In Haiti, RFID Brings Relief

By Mary Catherine O'Connor

In its efforts to provide assistance to the earthquake-damaged nation, the U.S. Department of Defense is using 433 MHz active RFID tags to track supplies and equipment.

Soon after a magnitude 7.0 earthquake struck Haiti's capital, Port-au-Prince, on Jan. 12, U.S. military forces arrived on the devastated island to provide aid. Due to the scale of the destruction and infrastructure loss, the only way to address the disaster was though a massive, months-long response. As part of its ongoing efforts to provide supplies to Haiti, the U.S. Department of Defense (DOD) is employing radio frequency identification to track shipping containers as they travel to and from the island. The tags are commissioned, read and tracked using the DOD's In-Transit Visibility (ITV) network, which the DOD utilizes for tracking materiel shipments all over the world, and which it last used in Haiti to track shipments in support of Operation Restore Democracy, from late 1994 to mid 1995.

Aside from the DOD's switch to 433 MHz active RFID tags complying with the ISO 18000-7 standard (see DOD Tests, Buys New ISO 18000-7 Tags From Four Companies), the RFID technology that the U.S. military uses has not changed significantly since the mid-1990s. Nonetheless, military personnel were able to deploy a reader infrastructure in Haiti much more easily this year than during its 1994 operation. This is because Savi Technology, the California-based RFID company that worked closely with the DOD to develop the ITV network, introduced portable deployment kits (PDKs) in 2005. Each kit contains an RFID reader, a mobile antenna and an Iridium 9601 Short Burst Data satellite modem (see U.S. Military Ramps Up Adoption of Satcom-RFID Kits), and makes establishing read points in the field a faster, simpler exercise than doing so without the kit. The PDKs provide a link to the Web-based ITV server through the Iridium modem. In 1994, military personnel often needed to locate phone lines to create an Internet connection to the server in the event that a satellite phone was unavailable.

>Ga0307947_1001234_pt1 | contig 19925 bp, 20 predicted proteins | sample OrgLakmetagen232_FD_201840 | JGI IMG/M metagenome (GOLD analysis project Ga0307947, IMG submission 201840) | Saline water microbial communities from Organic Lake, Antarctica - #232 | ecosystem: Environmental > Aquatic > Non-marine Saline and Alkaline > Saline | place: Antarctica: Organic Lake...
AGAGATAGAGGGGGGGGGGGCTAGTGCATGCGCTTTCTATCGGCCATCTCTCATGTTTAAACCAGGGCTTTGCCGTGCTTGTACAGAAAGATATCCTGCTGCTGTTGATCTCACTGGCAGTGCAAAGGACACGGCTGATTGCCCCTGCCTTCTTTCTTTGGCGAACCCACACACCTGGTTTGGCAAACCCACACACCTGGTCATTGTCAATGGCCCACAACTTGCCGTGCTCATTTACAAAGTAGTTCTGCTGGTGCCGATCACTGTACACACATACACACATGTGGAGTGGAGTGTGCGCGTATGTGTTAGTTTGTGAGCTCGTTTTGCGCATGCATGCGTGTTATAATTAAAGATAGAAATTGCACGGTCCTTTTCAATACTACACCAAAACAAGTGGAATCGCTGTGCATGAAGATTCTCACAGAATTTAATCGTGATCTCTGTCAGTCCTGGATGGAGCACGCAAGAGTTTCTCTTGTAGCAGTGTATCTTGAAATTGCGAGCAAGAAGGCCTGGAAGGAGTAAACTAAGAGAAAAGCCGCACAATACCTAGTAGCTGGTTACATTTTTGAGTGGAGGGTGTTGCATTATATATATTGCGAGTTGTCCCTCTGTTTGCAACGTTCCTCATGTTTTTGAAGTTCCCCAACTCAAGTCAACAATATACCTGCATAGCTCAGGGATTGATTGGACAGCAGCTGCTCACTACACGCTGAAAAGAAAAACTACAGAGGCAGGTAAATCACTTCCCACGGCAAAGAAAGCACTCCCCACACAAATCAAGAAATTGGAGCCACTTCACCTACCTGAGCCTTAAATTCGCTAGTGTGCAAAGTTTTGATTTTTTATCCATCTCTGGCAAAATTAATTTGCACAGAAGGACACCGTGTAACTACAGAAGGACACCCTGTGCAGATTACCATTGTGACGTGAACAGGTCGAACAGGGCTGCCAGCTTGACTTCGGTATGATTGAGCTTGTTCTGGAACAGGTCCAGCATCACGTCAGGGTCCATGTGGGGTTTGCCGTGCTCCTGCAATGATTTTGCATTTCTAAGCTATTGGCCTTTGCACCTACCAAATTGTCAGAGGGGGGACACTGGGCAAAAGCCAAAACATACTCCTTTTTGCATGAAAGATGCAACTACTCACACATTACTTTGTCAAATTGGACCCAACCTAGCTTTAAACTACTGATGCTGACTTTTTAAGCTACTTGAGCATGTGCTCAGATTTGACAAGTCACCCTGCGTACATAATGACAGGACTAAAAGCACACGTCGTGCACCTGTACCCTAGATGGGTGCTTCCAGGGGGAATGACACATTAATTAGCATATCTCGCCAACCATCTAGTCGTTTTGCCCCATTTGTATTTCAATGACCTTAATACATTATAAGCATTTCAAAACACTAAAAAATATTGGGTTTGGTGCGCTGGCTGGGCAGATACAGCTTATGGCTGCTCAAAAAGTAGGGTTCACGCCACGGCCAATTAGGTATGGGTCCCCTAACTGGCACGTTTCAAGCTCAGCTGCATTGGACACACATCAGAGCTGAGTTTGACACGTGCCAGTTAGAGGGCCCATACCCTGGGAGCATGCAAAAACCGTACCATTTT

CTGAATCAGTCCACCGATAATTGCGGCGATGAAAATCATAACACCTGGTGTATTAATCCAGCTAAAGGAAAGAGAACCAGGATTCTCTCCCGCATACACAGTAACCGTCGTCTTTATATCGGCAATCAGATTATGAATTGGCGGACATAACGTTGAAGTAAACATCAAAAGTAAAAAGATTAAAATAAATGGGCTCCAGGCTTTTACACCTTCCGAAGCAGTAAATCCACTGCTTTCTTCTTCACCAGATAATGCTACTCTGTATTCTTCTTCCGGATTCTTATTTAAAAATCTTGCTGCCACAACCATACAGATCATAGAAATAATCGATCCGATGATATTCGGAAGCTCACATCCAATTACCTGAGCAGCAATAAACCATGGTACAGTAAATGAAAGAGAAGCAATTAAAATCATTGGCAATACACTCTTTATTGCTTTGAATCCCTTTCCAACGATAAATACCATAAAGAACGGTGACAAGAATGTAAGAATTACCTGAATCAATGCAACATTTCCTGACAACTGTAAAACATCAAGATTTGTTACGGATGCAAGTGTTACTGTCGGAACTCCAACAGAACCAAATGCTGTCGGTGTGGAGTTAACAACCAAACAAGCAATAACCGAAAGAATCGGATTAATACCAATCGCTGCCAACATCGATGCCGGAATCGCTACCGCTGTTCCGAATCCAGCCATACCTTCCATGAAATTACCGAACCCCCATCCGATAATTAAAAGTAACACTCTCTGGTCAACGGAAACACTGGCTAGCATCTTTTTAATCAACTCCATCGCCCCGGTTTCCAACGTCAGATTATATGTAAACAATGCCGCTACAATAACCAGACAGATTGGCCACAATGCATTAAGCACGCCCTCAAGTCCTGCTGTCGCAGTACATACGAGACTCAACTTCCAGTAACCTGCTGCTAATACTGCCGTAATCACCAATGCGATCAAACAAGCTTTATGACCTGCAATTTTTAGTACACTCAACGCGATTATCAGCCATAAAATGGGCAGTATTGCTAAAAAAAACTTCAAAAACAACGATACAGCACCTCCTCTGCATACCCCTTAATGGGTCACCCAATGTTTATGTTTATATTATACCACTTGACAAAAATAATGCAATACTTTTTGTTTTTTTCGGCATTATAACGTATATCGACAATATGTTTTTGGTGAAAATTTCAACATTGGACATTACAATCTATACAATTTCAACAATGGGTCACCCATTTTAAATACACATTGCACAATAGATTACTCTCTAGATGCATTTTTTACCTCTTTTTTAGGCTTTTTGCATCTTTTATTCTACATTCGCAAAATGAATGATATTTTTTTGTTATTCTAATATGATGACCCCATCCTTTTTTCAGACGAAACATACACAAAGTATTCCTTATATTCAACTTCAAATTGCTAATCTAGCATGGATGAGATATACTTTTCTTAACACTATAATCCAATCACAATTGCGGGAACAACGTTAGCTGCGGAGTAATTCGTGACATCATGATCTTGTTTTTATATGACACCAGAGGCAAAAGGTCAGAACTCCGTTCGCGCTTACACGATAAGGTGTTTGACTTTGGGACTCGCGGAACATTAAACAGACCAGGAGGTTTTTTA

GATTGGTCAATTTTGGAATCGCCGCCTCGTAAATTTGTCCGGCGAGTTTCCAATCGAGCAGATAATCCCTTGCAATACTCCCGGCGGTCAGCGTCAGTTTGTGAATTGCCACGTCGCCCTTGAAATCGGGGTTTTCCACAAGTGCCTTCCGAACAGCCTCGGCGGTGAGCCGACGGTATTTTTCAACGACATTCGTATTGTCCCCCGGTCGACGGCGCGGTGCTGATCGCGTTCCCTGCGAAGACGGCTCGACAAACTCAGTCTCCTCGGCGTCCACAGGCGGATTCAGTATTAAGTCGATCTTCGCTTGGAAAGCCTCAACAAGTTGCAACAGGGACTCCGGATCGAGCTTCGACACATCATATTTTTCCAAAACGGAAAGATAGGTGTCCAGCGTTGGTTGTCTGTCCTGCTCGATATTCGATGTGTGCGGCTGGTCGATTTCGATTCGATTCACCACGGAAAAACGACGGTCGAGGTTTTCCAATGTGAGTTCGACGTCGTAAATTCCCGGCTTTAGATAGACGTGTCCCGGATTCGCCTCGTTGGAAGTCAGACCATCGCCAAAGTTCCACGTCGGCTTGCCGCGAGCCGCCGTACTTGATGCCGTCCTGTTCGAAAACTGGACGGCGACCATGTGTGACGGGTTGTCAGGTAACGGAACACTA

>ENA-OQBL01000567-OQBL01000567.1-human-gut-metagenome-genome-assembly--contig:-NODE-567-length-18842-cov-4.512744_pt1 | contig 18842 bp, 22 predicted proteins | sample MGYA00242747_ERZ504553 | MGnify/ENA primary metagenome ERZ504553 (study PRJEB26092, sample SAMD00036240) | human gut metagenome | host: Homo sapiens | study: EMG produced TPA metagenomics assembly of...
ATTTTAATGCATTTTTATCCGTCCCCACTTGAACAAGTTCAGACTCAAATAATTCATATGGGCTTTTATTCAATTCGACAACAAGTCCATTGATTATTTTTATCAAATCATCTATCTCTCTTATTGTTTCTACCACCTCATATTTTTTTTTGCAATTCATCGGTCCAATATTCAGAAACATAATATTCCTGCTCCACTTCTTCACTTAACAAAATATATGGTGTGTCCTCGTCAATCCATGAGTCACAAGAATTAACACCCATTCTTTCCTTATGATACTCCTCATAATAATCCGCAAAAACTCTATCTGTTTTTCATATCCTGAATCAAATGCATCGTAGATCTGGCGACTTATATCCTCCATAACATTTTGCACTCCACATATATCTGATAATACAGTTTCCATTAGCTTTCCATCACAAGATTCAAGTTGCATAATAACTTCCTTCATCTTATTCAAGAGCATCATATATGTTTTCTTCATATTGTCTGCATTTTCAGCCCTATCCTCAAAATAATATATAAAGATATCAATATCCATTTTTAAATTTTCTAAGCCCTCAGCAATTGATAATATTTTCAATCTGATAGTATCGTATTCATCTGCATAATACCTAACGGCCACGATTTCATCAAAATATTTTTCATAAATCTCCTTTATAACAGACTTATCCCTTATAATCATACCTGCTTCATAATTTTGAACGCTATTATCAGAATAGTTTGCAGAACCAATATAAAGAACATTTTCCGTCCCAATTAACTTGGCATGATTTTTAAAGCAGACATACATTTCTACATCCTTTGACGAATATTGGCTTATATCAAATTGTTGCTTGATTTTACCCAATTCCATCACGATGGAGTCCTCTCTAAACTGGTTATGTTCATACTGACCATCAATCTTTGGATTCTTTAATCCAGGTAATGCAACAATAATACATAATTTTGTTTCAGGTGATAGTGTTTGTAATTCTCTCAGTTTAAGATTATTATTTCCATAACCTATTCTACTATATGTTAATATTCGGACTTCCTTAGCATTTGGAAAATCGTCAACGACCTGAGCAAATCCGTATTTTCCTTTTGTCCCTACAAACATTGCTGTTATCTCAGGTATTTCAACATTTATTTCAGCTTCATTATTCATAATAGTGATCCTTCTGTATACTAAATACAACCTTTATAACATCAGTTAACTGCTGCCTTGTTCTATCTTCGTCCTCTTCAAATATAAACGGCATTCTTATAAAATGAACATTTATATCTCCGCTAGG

Military personnel unloading supplies in Haiti

"From a commander's point of view, I'd say that the ITV was critical to the recent aid operations in Haiti," says Lieutenant Colonel Ralph Riddle, the commander of the 832nd Transportation Battalion, in Jacksonville, Fla. "This was a very complex mission, with a rapid deployment. It's something we don't do every day, but we prepare for every day. And the ITV network was absolutely critical [to its success]."

The military's Surface Deployment and Distribution Command (SDDC) facility, located in Jacksonville, is the main U.S. hub for aid shipments sent to Haiti through the ITV network. The SDDC worked with the Joint Task Force-Haiti, a collaborative U.S. military effort established by the U.S. Southern Command to oversee a unified response to the earthquake, in order to deliver aid.

On Jan. 20, a military ship carrying a team from the Jacksonville SDDC, led by Christopher Goss, the 832nd Transportation Battalion's chief of traffic management, arrived at Port-au-Prince. "We were the first responders for opening the [military supply] port," he says, though aid had already been arriving on the island via alternate routes and from other sources. When Goss landed in Haiti, the terminal lacked power, so he and his team set up generators to power the RFID tag readers, satellite communications and computer equipment necessary for logging onto the Web-based ITV network.

The next day, the team began processing the first shipments, which arrived in cargo containers from the Jacksonville SDDC facility. Savi's ST-654 active RFID tags, which operate in the 433 MHz band and comply with the ISO 18000-7 standard, had been attached to some, but not all, of the containers. This was due to logistical issues, Goss explains. Chief among them was the short window that the Jacksonville personnel had to load up and prepare the initial aid containers, which did not always allow sufficient time to attach, encode and commission an RFID tag to each container. In addition, the first loads of supplies that arrived at the facility from warehouses and military vendors were often not marked with military ID numbers, so the Jacksonville team would have had to assign IDs to the supplies and then create manifests, as well as link all this information in the ITV system and to the RFID tags attached to the containers.